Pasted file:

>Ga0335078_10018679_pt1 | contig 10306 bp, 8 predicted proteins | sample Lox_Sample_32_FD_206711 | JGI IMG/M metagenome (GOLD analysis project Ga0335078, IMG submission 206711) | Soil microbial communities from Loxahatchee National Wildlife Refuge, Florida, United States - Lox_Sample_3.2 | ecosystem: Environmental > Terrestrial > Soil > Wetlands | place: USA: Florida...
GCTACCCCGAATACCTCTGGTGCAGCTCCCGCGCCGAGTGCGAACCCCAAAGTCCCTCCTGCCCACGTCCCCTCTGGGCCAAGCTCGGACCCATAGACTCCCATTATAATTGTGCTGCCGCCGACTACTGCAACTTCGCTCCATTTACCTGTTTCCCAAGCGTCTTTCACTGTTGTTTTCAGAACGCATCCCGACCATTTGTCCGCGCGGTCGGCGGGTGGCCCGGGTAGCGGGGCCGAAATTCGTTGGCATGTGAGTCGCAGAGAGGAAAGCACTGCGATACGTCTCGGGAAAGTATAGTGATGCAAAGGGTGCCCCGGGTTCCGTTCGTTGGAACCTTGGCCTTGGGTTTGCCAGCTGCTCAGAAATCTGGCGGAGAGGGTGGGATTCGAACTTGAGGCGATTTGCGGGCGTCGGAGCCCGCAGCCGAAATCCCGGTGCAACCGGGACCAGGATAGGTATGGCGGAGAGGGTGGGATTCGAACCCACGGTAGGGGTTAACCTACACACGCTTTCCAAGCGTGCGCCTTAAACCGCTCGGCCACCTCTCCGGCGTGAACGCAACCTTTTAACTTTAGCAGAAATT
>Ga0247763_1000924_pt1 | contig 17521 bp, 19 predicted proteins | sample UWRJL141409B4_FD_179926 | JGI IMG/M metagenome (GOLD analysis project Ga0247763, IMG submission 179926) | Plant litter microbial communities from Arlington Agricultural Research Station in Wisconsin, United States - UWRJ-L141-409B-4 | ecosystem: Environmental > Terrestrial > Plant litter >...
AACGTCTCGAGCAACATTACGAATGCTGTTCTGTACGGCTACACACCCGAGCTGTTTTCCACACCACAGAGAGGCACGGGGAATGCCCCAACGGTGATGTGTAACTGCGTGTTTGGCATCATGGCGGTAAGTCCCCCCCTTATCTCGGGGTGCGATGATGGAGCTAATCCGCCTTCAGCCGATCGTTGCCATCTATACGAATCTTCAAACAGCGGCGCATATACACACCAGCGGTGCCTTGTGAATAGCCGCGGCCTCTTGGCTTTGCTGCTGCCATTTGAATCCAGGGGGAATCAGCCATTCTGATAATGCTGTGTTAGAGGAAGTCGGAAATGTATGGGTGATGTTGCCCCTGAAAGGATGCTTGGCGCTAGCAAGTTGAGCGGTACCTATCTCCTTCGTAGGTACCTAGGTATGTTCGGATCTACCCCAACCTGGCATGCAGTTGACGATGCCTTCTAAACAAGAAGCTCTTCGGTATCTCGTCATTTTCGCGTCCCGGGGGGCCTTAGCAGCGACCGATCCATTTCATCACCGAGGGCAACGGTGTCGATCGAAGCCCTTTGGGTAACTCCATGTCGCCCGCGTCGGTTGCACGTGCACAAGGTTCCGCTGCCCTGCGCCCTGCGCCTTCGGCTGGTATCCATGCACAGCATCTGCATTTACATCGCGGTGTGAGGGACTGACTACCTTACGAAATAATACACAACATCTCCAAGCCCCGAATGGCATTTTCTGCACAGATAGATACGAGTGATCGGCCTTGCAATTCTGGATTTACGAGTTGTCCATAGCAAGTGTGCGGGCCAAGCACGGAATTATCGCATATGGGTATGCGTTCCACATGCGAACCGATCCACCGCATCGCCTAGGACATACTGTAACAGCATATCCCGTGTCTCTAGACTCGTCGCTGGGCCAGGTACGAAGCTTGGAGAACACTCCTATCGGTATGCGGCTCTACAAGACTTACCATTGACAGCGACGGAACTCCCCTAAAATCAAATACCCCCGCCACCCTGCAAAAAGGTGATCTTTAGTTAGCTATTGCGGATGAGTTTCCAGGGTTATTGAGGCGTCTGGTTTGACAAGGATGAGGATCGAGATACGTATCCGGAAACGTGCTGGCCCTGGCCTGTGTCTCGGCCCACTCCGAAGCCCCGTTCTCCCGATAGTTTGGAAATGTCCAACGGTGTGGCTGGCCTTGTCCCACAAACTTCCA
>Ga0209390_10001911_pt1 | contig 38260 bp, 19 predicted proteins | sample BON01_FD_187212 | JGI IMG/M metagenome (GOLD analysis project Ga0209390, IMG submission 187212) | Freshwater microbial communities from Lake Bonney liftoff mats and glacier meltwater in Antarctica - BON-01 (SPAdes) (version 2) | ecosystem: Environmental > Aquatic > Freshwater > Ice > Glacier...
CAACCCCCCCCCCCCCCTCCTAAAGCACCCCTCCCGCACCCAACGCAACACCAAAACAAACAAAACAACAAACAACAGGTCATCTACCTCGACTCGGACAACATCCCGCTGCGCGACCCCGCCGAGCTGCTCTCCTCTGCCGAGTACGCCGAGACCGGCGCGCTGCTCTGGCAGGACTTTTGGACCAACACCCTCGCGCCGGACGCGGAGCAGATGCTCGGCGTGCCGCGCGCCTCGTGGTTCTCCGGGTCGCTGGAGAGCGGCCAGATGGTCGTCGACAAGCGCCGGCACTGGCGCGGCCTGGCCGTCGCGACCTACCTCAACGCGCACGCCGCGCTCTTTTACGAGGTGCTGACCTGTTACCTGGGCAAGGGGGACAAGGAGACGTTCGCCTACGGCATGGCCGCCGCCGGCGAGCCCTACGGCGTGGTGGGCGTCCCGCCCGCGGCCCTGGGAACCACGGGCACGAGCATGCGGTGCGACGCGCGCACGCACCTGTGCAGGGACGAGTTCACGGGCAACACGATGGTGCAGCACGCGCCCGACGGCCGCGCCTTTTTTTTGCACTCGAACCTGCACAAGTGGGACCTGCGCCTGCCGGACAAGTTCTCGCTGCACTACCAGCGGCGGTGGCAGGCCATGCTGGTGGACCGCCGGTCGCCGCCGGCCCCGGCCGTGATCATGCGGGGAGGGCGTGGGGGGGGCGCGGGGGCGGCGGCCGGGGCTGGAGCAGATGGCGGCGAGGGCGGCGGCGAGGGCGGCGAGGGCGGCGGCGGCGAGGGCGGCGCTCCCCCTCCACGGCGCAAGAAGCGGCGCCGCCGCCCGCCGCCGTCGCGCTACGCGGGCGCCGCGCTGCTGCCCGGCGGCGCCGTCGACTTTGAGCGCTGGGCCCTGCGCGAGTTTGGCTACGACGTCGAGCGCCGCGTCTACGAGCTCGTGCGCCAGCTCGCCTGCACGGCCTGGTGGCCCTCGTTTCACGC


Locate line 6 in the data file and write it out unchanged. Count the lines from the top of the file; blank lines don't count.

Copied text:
CAACCCCCCCCCCCCCCTCCTAAAGCACCCCTCCCGCACCCAACGCAACACCAAAACAAACAAAACAACAAACAACAGGTCATCTACCTCGACTCGGACAACATCCCGCTGCGCGACCCCGCCGAGCTGCTCTCCTCTGCCGAGTACGCCGAGACCGGCGCGCTGCTCTGGCAGGACTTTTGGACCAACACCCTCGCGCCGGACGCGGAGCAGATGCTCGGCGTGCCGCGCGCCTCGTGGTTCTCCGGGTCGCTGGAGAGCGGCCAGATGGTCGTCGACAAGCGCCGGCACTGGCGCGGCCTGGCCGTCGCGACCTACCTCAACGCGCACGCCGCGCTCTTTTACGAGGTGCTGACCTGTTACCTGGGCAAGGGGGACAAGGAGACGTTCGCCTACGGCATGGCCGCCGCCGGCGAGCCCTACGGCGTGGTGGGCGTCCCGCCCGCGGCCCTGGGAACCACGGGCACGAGCATGCGGTGCGACGCGCGCACGCACCTGTGCAGGGACGAGTTCACGGGCAACACGATGGTGCAGCACGCGCCCGACGGCCGCGCCTTTTTTTTGCACTCGAACCTGCACAAGTGGGACCTGCGCCTGCCGGACAAGTTCTCGCTGCACTACCAGCGGCGGTGGCAGGCCATGCTGGTGGACCGCCGGTCGCCGCCGGCCCCGGCCGTGATCATGCGGGGAGGGCGTGGGGGGGGCGCGGGGGCGGCGGCCGGGGCTGGAGCAGATGGCGGCGAGGGCGGCGGCGAGGGCGGCGAGGGCGGCGGCGGCGAGGGCGGCGCTCCCCCTCCACGGCGCAAGAAGCGGCGCCGCCGCCCGCCGCCGTCGCGCTACGCGGGCGCCGCGCTGCTGCCCGGCGGCGCCGTCGACTTTGAGCGCTGGGCCCTGCGCGAGTTTGGCTACGACGTCGAGCGCCGCGTCTACGAGCTCGTGCGCCAGCTCGCCTGCACGGCCTGGTGGCCCTCGTTTCACGC